UPDATED: Significant changes to the Nutrition Facts panel on foods & beverages have been proposed in the US and Canada, with the plan to include ‘added sugars’ tweak rules on dietary fiber labeling, and update the reference values used to calculate percent DVs of nutrients proving the most controversial.
- Remove ‘calories from fat’.
- Declare ‘added sugars’.
- Require pre-approval for some fiber ingredients included in dietary fiber calculation.
- Keep mandatory requirement to list calcium & iron, make vitamins A & C voluntary.
- Add mandatory requirement to list vitamin D & potassium.
- Update reference values used to calculate % DVs of nutrients.
- Update reference value for sodium from 2,400mg to 2,300mg.
- Make ‘calories’ more prominent.
Separately, the FDA is also proposing to tweak serving sizes to better reflect real-life consumption behavior (who eats half a muffin washed down with half a can of energy drink?).
To read the proposals in full, click HERE , but here’s a summary of the key changes:
- Amend definition of a single-serving container.
- Require dual-column labeling for certain containers.
- Update and modify several reference amounts customarily consumed (RACC).
- Add several food products and categories to the RACC per eating occasion for the general food supply.
- Make technical amendments to various aspects of the serving size regulations.
How have stakeholders reacted to the changes?
We’ve pulled together all of our recent content on this topic below:
One bizarre consequence of FDA proposals to include ‘added sugars’ on the Nutrition Facts panel would be that not-from-concentrate 100% fruit juice could boast 0g ‘added sugar’ on the new-look labels, whereas 100% juice made from concentrate (containing an identical amount of sugar) would have to list its sugar as ‘added’.
Almost a quarter of primary grocery shoppers are unable to correctly identify the total amount of sugar in products featuring the FDA’s ‘new-look’ Nutrition Facts labels, which require manufacturers to list ‘sugar’ and ‘added sugar’ separately, according to a Kellogg survey.
FDA proposals to increase the RDI for calcium and vitamin D as part of an overhaul of the Nutrition Facts panel mean that juice makers could face major formulation challenges if they still want to make nutrient content claims about these ingredients, claims the Juice Products Association.
FDA proposals that would require the pre-approval of certain fiber ingredients before the agency will count them as ‘dietary fibers’ on the Nutrition Facts panel are illogical and unfair, claim industry commentators.
FDA proposals to increase the RDI for certain nutrients as part of an overhaul of the Nutrition Facts panel mean that milk would no longer qualify as an excellent source of vitamin D or a good source of potassium, while some cheeses and yogurts could lose their eligibility for excellent.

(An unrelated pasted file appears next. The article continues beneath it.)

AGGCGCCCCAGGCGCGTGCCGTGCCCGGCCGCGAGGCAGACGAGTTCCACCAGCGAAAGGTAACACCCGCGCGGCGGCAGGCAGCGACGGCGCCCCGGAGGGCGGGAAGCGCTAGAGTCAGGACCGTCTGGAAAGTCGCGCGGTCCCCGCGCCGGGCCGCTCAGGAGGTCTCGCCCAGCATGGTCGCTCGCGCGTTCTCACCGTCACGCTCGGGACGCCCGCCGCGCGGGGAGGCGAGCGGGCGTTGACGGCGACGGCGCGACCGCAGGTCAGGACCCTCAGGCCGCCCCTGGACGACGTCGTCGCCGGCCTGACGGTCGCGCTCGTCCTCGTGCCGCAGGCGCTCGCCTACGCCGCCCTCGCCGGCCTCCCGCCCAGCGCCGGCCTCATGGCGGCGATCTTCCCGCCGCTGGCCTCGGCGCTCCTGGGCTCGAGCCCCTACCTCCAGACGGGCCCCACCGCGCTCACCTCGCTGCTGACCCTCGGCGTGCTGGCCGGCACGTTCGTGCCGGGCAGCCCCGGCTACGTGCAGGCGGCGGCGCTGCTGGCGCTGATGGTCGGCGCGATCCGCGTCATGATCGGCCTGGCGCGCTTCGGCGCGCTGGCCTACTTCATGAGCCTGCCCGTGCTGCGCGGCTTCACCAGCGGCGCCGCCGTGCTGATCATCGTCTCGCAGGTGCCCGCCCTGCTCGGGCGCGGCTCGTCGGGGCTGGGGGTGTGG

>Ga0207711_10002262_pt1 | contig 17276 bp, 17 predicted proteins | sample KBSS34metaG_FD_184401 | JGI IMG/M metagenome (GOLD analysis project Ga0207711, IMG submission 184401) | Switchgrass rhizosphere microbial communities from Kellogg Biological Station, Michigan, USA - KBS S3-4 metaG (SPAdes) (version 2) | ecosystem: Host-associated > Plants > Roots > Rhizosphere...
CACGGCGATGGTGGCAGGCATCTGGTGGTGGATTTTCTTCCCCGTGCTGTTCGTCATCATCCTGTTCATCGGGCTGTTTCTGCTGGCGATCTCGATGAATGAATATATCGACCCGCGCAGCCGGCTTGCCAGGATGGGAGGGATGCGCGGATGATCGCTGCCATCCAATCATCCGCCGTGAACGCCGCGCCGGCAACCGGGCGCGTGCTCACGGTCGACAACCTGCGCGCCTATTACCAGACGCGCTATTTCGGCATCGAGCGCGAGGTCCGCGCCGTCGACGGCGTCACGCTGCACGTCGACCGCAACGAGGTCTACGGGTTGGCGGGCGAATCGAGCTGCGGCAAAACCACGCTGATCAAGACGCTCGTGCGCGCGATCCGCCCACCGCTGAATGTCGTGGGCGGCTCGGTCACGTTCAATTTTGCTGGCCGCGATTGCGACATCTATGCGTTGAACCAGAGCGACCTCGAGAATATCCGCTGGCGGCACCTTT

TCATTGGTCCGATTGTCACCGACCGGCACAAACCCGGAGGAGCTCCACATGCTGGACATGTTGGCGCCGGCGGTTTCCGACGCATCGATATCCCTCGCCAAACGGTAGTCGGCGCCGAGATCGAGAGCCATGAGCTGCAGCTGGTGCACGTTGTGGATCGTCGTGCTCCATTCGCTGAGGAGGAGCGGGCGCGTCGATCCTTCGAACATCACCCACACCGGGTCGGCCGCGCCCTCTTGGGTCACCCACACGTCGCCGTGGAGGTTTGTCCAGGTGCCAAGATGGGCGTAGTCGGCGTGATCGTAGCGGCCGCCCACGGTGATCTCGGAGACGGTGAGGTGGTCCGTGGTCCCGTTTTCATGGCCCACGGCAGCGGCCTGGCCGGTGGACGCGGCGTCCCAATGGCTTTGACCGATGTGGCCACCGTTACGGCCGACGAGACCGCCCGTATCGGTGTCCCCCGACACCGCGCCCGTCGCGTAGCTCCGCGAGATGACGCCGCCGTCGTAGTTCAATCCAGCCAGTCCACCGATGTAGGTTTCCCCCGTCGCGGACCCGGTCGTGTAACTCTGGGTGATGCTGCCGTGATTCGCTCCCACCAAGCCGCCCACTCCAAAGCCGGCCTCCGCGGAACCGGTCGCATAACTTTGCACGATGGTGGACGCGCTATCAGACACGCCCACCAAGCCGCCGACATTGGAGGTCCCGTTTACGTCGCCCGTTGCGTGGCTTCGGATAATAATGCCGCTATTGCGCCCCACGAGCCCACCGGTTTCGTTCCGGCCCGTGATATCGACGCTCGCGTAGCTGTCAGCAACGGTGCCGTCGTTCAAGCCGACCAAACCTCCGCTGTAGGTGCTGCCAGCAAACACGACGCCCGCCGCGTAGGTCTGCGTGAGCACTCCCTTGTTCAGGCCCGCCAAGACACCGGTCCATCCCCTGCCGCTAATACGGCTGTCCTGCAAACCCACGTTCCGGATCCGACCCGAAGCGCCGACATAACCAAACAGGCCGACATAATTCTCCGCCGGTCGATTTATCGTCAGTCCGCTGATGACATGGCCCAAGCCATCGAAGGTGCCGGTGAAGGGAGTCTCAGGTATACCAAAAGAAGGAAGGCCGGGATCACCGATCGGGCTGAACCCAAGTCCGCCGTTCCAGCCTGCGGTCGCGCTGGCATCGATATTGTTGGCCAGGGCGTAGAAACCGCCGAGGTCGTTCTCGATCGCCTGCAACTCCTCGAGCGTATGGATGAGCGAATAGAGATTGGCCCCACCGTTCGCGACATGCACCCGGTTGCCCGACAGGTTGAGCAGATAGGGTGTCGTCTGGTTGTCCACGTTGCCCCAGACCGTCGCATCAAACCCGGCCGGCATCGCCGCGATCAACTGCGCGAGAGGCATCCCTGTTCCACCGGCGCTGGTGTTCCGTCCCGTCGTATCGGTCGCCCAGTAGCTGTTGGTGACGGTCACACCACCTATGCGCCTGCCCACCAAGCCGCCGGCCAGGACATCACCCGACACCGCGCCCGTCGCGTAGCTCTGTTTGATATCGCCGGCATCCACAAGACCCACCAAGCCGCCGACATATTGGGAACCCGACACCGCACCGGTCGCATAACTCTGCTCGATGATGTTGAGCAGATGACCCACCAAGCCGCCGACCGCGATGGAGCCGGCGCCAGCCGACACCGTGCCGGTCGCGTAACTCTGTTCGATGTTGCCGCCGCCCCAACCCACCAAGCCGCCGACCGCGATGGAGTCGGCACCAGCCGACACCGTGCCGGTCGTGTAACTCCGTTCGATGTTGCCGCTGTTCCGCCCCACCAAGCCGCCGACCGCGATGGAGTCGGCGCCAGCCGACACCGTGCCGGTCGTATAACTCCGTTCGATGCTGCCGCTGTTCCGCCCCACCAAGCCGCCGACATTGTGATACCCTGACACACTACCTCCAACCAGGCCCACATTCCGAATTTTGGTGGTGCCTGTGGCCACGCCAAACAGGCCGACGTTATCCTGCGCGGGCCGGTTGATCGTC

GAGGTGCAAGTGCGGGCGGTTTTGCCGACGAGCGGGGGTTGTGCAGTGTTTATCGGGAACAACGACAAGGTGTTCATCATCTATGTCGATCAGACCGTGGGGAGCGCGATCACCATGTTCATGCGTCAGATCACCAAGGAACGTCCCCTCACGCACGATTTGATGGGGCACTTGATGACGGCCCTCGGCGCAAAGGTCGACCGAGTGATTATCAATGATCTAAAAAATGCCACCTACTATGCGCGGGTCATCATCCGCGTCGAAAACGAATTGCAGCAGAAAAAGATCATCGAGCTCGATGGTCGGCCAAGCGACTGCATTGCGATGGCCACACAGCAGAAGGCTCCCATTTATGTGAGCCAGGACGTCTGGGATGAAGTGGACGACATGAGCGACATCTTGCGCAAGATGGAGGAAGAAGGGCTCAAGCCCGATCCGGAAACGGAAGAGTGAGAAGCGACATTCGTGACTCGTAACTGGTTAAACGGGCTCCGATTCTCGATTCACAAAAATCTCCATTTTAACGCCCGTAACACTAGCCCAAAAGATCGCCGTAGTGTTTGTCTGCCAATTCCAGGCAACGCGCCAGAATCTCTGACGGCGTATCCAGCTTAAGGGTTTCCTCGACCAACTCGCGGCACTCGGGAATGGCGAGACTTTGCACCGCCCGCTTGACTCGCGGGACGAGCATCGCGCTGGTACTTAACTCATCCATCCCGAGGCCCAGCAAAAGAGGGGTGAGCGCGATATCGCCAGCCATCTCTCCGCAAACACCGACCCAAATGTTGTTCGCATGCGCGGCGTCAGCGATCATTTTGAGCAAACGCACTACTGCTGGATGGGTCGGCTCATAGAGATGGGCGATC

Serving sizes for cereals, canned soup and cooking sprays are completely unrealistic, say Yale researchers
As part of its overhaul of the Nutrition Facts panel, the FDA is proposing to tweak serving sizes to better reflect real-life consumption behavior. But which products should be targeted?
FDA proposals to increase the RDI for certain nutrients as part of an overhaul of the Nutrition Facts panel mean that milk would no longer qualify as an excellent source of vitamin D or a good source of potassium, while some cheeses and yogurts could lose their eligibility for excellent source of calcium claims, say dairy firms.
A row is brewing over the merits of including ‘added sugars’ on the Nutrition Facts panel, with critics arguing that our bodies don’t distinguish between ‘naturally occurring’ and ‘added’ sugar - and neither should food labels - and supporters saying it will help consumers identify foods with more empty calories.
The FDA’s overhaul of the Nutrition Facts panel misses a public health opportunity by prohibiting firms from even highlighting long chain omega-3 fatty acids EPA and DHA on the panel, says GOED.
Check out this analysis of NHANES data to see where our added sugars are coming from plus read new comments about the ‘added sugars’ labeling proposal from Ocean Spray cranberries and others.
FDA proposals to overhaul the Nutrition Facts panel on food labels don’t got far enough, says former FDA commissioner David Kessler, M.D.
FDA proposals to change the way serving sizes are calculated to better reflect real-life eating behavior could encourage some people to eat even more unless the wording is changed, says one expert group.
While phosphorus is an essential nutrient found naturally in some foods such as egg yolk and milk, it is increasingly added to packaged foods via a raft of phosphorus additives, and some experts believe it should be listed on the Nutrition Facts panel.
Health Canada is proposing changes to nutrition labels that would make them easier for consumers to read.
Rachel Cheatham, RD, founder of nutrition strategy consultancy FoodScape Group, talks food labeling at the IFT show.
“A 16-ounce drink and a two-ounce bag of potato chips are a single serving. If it’s bigger than that, from 200 to 400%, then you need to declare two columns of information—one for the serving size and one for the whole container.”
Consumers find proposed labels easier to read in less time.
New research from the NPD Group is questioning how many US consumers even routinely check nutrition labels anymore.
If approved, the new labels would place a bigger emphasis on total calories and update serving sizes, while also drawing attention to added sugars and nutrients such as Vitamin D and potassium.
Both the Council for Responsible Nutrition and the Natural Products Association have submitted a comments on FDA’s proposed revisions for food and dietary supplement labels.